When you watch old-timey television shows, the neighbors share a cup of sugar and fresh baked cookies. They have coffee together and gatherings and everyone knows everyone. It’s the quaint small town existence. Maybe it’s still out there, but it certainly didn’t exist for us.
The Bear and I have lived together in 3 homes. One was for a year, the next for 5 and the last one for 8. The first home we never met any neighbors. The second, we knew one and I fed her cats sometimes when she went away. The last one…a whopping 8 years…we knew 3 of the neighbors. Although we knew them, we never hung out with them. There was never an exchange of cookies or a shared cup of sugar. In no way am I saying that it’s their fault, it’s just as much ours. We went about our daily business…working, paying bills and keeping to ourselves. We did all have a mutual bond though, we hated one of the other neighbors. Think about that though, 14 years…14 years living mere feet from people with nothing but some general chit-chat and a wave. I wonder how many other people live like that. Stuck in their lonely bubble, having to travel out of it to find people with common interests to share a bite to eat with…now that I look back at it, it’s kind of sad.
The reason why I’m bringing this up is because moving into our RV has been a social shellshock. It hit me last night when Mike & Deb brought over some fresh baked chocolate banana bread for us. It was still warm. This wasn’t the first time, but the time I realized that this is different. This is the way community is supposed to be. We have shared our cinnamon buns and we have had afternoon drinks brought to us. Need a blanket because it’s cold out? Your friendly neighbor is happy to share! In fact, they insist! Seriously…it’s now a battle of who gets to sleep with Deb’s fluffy blankie! It’s been such a different experience for us in the social aspect the last few weeks. It reminds me of a Nick at Nite TV show! In all the years we lived in our bubble houses we were NEVER this social.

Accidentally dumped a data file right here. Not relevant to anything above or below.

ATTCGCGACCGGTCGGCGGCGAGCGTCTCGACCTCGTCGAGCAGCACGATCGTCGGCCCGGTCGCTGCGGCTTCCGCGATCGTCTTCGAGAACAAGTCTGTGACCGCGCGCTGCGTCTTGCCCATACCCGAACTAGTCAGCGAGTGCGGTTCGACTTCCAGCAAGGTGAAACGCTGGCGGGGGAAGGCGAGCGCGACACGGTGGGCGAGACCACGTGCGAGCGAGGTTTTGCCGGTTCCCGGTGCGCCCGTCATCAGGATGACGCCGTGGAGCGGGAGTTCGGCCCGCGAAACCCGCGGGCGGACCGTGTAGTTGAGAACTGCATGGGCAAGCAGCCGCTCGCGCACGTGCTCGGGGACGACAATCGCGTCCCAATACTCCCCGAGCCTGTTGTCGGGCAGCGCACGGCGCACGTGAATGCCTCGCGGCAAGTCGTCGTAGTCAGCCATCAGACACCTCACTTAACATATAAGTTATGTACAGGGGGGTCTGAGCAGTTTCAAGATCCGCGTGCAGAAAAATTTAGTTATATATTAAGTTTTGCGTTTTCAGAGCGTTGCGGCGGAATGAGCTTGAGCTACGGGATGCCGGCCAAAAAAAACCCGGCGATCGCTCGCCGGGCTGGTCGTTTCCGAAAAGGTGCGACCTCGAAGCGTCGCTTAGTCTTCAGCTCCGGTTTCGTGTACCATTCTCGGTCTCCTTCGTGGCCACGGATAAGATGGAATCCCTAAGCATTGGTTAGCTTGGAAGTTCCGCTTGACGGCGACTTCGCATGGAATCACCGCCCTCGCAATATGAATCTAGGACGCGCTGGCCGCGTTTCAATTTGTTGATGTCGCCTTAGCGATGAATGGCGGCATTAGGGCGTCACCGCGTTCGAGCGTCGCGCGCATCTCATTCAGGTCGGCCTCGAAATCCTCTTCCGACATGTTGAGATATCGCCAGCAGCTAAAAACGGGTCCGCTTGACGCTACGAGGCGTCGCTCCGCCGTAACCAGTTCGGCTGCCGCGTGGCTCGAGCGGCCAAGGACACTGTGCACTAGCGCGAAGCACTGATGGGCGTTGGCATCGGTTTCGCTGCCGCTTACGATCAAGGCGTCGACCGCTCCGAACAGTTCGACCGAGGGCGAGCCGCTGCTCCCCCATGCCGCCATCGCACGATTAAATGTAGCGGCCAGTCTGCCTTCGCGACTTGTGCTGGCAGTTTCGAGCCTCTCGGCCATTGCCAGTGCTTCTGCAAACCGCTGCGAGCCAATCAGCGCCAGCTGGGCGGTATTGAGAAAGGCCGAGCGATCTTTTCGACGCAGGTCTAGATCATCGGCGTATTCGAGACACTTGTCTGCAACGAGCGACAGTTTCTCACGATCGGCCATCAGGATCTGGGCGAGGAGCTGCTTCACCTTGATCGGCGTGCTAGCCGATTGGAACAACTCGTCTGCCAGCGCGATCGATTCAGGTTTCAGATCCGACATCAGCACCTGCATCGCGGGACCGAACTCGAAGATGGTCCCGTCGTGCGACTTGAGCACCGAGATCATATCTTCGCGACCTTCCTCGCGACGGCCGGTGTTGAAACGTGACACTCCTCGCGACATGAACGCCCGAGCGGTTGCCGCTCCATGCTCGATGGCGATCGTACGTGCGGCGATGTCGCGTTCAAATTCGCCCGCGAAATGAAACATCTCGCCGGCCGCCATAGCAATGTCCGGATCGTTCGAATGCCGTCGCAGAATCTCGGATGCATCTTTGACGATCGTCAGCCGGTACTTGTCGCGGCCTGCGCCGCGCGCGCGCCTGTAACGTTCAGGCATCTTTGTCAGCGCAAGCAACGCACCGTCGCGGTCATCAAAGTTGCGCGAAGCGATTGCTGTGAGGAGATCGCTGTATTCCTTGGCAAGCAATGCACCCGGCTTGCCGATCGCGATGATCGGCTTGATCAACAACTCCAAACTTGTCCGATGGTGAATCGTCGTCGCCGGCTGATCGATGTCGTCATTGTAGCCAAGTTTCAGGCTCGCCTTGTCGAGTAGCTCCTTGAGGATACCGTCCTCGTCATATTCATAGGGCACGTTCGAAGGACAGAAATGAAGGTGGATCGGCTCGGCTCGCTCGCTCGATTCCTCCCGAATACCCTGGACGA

The proof is in the banana bread, but it’s been so much more. We have shared late night laughs around the fire and early morning…ok…not so early…brunches. 5pm happy hour is a common occurrence at someone’s house. Sometimes we get together to explore the local area and do cool stuff like giant swamp buggy tours and sometimes we do mundane stuff like go grocery shopping together. When was the last time you went grocery shopping with your neighbor?
In fact, they aren’t just our neighbors…they are our FRIENDS.
Was it pure luck we ended up in the right place at the right time, or is it always like this?
In our year plus of preparation, we asked other full-timers what it was like out here. Some said it was extremely social and others said it was extremely solitary. Classic case of your mileage may vary. Do you boondock on public lands a lot? Are you in an active RV park? Do you live where there is undesirable weather and you’re cooped up inside all day? All of these things can be factors in how social your RV life is. Maybe we got lucky because our first stop was filled with awesome people and then we all moved together to the next stop! Is it Thousand Trails because is it a network and everyone is generally in the same few places? Is it because we are staying put for 2 weeks at a time and have the time to meet people? Time will tell as our trek north begins and we start to move more often and break away from the people that we have spent the last few weeks with.
Have you ever thought about how familiar your environment is?
You live in the same house every day, you travel the same route to your job at the same place. You go to the same gym every day and frequent the same restaurants. You run by the same park near your house every day and sometimes you stop and sit on the same wooden bench to catch your breath. The bench looks and feels the same every day. You know that you can run your hand along the top of the bench, as you have hundreds of times, and it won’t filet your hand like dead fish. Continue reading “The only thing that is constant is Change…and Bandaids.”